Kyle Odegard
azcardinals.com


Notes: Pads in practice for first time; Niklas ready to get on field; Injury update

During offseason work, coach Bruce Arians pumped the brakes repeatedly when asked for snap judgments of his personnel. With players in shorts playing “soccer,” he said the game was too far removed from its physical roots to glean anything substantive.
On Monday, the pads went on for the first time at Cardinals’ training camp, finally allowing the evaluations began.
“FIFA is over,” Arians said.

The lack of physicality over the past few months naturally made the skill position players look good, and consequently hindered positions like offensive line, defensive line, linebacker and fullback.
“Some guys are outstanding in shorts and you can evaluate them, but when the noise level goes up they disappear,” Arians said. “Other guys that look ugly in shorts are football players. The real evaluations start now.”
“It’s just the nature of the beast,” Arians added. “There’s always been a couple linebackers I’ve been around where it’s like, ‘This guy can’t help us.’ But then when you put the pads on nobody could block him, he made every play, which you never get to see. Same thing with fullbacks. They traditionally look like (expletive) in shorts.”
Left tackle Jared Veldheer called practice without pads “football with an asterisk” and the intensity was noticeably higher on Monday.
The highlight was the return of the 1-on-1 blocking drills, in which running backs and tight ends aimed to slow down pass-rushers. Undrafted free agent running back Paul Lasike, a former rugby player, was impressive, getting sent back in for a second straight repetition at one point because his first collision was so spirited.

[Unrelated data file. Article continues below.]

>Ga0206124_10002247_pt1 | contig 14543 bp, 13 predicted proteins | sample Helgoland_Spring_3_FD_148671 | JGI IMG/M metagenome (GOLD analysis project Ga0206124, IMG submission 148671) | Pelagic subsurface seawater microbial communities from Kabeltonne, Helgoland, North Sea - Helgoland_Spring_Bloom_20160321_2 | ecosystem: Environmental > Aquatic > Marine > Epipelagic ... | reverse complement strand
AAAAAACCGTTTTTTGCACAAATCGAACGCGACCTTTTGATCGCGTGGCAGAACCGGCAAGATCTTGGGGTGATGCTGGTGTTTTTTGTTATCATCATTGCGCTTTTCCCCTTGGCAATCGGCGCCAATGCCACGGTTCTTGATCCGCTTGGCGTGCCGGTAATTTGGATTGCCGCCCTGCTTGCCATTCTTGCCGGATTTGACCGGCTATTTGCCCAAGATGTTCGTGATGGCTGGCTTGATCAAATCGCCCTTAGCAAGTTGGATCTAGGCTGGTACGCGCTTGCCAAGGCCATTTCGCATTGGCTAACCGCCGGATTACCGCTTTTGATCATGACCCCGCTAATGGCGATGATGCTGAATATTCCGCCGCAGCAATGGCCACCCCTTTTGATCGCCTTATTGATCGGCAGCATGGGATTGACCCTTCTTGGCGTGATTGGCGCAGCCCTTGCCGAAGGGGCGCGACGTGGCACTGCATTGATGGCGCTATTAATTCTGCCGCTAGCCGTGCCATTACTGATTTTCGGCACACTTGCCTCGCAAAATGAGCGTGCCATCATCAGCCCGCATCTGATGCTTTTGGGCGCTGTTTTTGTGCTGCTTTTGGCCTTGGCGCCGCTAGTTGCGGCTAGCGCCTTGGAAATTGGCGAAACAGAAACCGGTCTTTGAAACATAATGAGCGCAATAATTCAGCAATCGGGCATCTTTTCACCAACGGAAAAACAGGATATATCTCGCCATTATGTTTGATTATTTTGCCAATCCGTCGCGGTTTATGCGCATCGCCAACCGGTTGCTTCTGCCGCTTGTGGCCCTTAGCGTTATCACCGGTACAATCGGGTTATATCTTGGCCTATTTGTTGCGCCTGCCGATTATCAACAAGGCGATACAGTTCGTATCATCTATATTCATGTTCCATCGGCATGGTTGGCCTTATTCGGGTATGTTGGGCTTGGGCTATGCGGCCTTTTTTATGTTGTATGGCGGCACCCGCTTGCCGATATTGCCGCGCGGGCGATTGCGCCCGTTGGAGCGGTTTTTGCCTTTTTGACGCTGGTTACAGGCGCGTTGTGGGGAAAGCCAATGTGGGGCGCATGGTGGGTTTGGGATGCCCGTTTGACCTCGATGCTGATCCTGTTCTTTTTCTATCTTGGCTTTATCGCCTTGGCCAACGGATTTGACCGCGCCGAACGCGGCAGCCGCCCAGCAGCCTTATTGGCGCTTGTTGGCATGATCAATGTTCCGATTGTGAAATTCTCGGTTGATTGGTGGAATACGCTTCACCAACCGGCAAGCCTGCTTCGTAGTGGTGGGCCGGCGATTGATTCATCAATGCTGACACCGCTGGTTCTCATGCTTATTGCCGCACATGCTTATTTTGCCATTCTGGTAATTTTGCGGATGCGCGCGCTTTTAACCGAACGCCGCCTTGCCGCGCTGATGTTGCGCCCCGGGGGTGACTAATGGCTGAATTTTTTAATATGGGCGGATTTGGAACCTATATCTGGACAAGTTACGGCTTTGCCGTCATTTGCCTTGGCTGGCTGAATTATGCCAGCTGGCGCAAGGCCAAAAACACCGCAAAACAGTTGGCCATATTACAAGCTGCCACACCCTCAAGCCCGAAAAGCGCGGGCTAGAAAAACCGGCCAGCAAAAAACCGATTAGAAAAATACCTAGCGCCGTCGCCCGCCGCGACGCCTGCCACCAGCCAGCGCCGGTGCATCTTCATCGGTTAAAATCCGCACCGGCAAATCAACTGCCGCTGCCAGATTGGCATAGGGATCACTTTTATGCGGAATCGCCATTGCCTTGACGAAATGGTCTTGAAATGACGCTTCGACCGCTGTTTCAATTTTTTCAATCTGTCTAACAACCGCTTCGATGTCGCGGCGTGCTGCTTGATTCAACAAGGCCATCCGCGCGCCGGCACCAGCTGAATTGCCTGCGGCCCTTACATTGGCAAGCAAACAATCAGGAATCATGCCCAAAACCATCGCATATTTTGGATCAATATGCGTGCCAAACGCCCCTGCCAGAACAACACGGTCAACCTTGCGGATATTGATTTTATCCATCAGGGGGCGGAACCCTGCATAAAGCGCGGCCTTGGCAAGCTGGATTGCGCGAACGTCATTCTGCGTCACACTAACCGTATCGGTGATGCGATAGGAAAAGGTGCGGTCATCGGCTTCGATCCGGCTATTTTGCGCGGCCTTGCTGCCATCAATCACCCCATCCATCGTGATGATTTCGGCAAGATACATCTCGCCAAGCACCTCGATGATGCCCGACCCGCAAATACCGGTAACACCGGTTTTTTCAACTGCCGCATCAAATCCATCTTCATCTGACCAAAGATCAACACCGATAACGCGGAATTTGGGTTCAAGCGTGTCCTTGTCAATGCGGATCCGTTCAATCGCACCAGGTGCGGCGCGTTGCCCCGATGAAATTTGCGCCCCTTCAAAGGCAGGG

“I’m terrible in shorts,” Lasike said. “My speed is terrible. But when it comes to contact, I love it. … I’m a meathead of a fullback.”


TIGHT ENDS GRESHAM, NIKLAS ACTIVATED BUT STILL SLOWED
Tight ends Jermaine Gresham (back) and Troy Niklas (hamstring) were activated from the physically unable to perform and non-football injury lists, respectively, on Monday, although Arians said it’s only so they can participate in walkthroughs at this point.
Neither practiced in the afternoon and Arians expects both to miss another week, although Niklas’ goal is to participate in individual drills Wednesday and full work on Friday.
Niklas got hurt while working out on his own in California eight days before the players reported to training camp. He doesn’t believe the missed practice time will hinder him too much but said “I just need to get out there and show what I can do.”
Niklas said he’s still learning how to become a professional athlete and may have fatigued his legs with too much activity, leading to the injury.
“I just wanted to be in really good shape coming in, and I just pushed too hard,” he said.

ELLINGTON, JOHNSON SIT, BUT INJURIES MINOR
Running backs Andre Ellington and David Johnson missed practice with hamstring strains of their own, and while the list of injuries is growing, most of them have been minor. Neither running back is expected to be shelved for long. Kerwynn Williams worked with the first-team and Stepfan Taylor saw time with the second unit.
Linebacker Sean Weatherspoon (hamstring) sat out practice for a second straight day but is expected to return soon. Linebacker Shaq Riddick’s MRI showed a Grade 2 hamstring strain, which will make him “miss some time,” Arians said. Riddick, a fifth-round pick, also missed the majority of offseason workouts with the injury.
Like in years past, Arians’ patience remains thin with players who spend too much time in the training room.
“I can’t evaluate you if you ain’t practicing, so you’ll probably get cut,” Arians said.